Failure to Communicate

Discussion Post I Submitted for my Atlantic University TP5005 Course – July 10, 2019

Webster defines pathological as “altered or caused by disease,” and “being such to a degree that is extreme, excessive, or markedly abnormal.”  Pathological, therefore, always has a negative connotation, such as “she is a pathological liar,” or “he has a pathological addiction to gambling.”   Grof & Grof in The Stormy Search for the Self, also point out that not all mystical experiences are pathological, which is logical since mystical experiences can be beautiful and life-transforming.

The individual and their healthcare provider can agree the event was a positive experience.  Mental illness is a broad description, and some are clearly spiritual emergencies.  If someone is severely depressed, for example, this is defined as a mental illness, but its root cause may be a life-altering event such as the loss of a spouse.  The depression, albeit painful, may turn out to be a spark that brings the person to significant spiritual awakening, and leads them to find a more fulfilling career and a possibly a new deeper relationship.

Grof & Grof get to the root of the difficulty when mystical experiences and spiritual emergency are viewed from a “clinical standpoint.”  They state, “In the medical model, the psychological and physical manifestations of [extreme forms of spiritual emergency] are seen as indicative of a serious disease process…The worldview created by traditional Western science and dominating our culture is, in its most rigorous form, incompatible with any notion of spirituality”  (1990, pp. 41-42).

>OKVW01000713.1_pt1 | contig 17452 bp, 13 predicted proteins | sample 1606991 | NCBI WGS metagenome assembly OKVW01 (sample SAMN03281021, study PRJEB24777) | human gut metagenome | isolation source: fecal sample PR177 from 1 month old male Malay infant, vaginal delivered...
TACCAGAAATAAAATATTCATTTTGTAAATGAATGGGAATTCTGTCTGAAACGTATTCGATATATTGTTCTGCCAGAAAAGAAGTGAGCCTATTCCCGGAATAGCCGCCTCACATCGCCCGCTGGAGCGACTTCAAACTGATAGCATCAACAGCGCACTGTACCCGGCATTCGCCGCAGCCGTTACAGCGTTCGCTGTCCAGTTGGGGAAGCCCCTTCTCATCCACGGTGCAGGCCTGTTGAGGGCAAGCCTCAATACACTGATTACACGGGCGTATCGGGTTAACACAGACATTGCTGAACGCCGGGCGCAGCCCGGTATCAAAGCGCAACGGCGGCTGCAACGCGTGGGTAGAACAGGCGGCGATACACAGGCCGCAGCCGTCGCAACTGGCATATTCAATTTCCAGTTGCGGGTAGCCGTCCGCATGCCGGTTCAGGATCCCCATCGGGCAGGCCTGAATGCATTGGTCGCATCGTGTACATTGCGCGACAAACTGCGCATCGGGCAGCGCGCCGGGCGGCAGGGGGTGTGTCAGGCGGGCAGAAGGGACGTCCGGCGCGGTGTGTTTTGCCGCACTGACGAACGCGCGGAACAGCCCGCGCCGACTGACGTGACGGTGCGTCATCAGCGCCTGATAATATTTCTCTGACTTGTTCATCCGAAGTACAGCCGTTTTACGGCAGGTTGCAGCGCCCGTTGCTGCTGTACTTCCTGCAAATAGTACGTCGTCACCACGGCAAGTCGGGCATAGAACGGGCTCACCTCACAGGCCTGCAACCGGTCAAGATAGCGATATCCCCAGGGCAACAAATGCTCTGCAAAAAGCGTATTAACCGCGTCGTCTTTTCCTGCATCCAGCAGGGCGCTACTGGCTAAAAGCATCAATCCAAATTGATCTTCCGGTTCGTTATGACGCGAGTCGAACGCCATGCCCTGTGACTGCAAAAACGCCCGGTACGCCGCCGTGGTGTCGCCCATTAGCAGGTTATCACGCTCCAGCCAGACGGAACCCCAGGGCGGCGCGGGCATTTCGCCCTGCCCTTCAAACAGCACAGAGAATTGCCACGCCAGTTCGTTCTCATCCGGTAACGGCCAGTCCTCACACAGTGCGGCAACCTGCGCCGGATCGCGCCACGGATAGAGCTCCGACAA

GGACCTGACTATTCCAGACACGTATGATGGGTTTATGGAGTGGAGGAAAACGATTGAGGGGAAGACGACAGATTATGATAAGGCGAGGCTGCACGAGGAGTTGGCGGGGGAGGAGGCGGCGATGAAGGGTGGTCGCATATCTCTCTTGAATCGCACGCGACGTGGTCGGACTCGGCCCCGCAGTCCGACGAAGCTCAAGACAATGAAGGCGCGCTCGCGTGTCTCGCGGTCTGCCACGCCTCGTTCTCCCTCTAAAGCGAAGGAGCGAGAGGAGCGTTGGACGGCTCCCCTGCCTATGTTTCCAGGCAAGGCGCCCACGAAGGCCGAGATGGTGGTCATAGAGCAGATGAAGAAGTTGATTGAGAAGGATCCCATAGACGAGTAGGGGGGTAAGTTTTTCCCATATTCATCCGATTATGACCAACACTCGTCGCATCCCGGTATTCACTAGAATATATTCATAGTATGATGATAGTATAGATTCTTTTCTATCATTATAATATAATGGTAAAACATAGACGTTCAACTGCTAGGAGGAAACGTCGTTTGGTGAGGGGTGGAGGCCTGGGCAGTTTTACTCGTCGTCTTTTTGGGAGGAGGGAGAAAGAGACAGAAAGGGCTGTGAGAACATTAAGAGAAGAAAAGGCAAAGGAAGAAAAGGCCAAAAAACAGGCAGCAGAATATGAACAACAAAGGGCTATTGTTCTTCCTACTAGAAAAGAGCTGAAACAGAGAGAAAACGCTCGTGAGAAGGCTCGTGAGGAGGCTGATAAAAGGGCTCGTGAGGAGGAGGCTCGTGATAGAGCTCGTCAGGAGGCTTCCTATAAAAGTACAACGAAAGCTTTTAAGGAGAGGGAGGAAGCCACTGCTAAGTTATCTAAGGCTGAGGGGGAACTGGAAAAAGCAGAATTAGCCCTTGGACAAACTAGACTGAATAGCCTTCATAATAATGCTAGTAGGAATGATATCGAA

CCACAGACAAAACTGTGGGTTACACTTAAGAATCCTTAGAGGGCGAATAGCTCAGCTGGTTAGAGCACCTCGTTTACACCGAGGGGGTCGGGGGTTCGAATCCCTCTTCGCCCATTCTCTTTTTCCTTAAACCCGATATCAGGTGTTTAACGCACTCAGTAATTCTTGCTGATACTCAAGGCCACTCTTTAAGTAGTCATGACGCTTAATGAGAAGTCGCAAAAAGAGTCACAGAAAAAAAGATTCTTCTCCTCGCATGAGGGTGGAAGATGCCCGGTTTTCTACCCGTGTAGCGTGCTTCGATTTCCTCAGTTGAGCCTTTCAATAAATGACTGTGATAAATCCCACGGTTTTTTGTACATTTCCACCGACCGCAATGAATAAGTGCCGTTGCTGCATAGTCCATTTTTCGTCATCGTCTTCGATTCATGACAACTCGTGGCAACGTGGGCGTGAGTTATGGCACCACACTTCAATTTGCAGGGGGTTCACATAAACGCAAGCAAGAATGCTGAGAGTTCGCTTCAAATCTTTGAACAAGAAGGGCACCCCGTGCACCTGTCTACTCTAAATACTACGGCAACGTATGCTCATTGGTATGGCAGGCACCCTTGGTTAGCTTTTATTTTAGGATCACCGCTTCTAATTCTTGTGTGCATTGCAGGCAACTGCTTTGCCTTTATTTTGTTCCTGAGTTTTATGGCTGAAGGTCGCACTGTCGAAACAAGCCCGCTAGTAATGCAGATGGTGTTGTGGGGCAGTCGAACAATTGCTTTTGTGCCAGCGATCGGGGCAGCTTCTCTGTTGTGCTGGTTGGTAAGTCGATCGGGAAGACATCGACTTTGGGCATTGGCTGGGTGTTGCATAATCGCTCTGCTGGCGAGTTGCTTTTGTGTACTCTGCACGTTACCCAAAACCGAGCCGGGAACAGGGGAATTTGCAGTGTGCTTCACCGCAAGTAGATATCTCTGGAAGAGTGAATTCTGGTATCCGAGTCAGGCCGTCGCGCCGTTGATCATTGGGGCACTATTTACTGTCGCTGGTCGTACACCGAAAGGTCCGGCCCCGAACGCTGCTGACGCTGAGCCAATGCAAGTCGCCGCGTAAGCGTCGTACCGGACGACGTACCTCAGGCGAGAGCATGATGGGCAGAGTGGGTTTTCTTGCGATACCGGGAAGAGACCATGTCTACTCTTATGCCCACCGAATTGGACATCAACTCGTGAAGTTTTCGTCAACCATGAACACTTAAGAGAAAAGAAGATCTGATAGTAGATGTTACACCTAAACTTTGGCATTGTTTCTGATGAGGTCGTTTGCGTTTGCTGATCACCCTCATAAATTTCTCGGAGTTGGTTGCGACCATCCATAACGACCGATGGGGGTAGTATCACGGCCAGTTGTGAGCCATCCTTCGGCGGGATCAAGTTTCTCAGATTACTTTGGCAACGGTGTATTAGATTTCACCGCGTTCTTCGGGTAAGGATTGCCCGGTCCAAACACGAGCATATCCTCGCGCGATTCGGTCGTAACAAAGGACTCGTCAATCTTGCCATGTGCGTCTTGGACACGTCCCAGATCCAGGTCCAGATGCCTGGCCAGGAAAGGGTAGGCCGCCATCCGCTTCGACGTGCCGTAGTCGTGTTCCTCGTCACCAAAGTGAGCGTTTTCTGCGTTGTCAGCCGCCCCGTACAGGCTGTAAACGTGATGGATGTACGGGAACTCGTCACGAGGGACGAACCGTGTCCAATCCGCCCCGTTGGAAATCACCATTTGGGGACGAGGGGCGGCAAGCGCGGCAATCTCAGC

As my favorite line of all time from the movie Cool Hand Luke says“What we have here is a failure to communicate.”  Western science and Western medicine are not prepared – not yet anyways – to view spiritual emergency, and spirituality in general, in its proper context and rightful purpose.  These are life-changing events that are part of our natural evolutionary process.  Unfortunately, the medical community’s default position is to label them “pathological” or “mental disorders,” and in too many cases automatically prescribe mind-altering pharmaceuticals that actually prevent the individual from becoming the person they are intended.  Hopefully, this limited approach is changing in the West but there is still a significant way to go.

References

Merriam-Webster Online Dictionary, https://www.merriam-webster.com/dictionary, accessed 7/10/19.

Grof C. and Groff S., M.D. (1990), The stormy search for the self, Jeremy P. Tarcher, Inc.: Los Angeles, CA.